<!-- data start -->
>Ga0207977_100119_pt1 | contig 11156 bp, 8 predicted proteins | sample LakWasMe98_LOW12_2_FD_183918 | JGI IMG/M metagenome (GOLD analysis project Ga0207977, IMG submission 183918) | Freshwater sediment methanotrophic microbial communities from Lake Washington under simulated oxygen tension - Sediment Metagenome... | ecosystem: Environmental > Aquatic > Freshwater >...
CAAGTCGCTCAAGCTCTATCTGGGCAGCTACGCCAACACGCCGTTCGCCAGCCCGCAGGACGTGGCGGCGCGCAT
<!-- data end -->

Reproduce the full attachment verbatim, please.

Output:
>Ga0207977_100119_pt1 | contig 11156 bp, 8 predicted proteins | sample LakWasMe98_LOW12_2_FD_183918 | JGI IMG/M metagenome (GOLD analysis project Ga0207977, IMG submission 183918) | Freshwater sediment methanotrophic microbial communities from Lake Washington under simulated oxygen tension - Sediment Metagenome... | ecosystem: Environmental > Aquatic > Freshwater >...
CAAGTCGCTCAAGCTCTATCTGGGCAGCTACGCCAACACGCCGTTCGCCAGCCCGCAGGACGTGGCGGCGCGCAT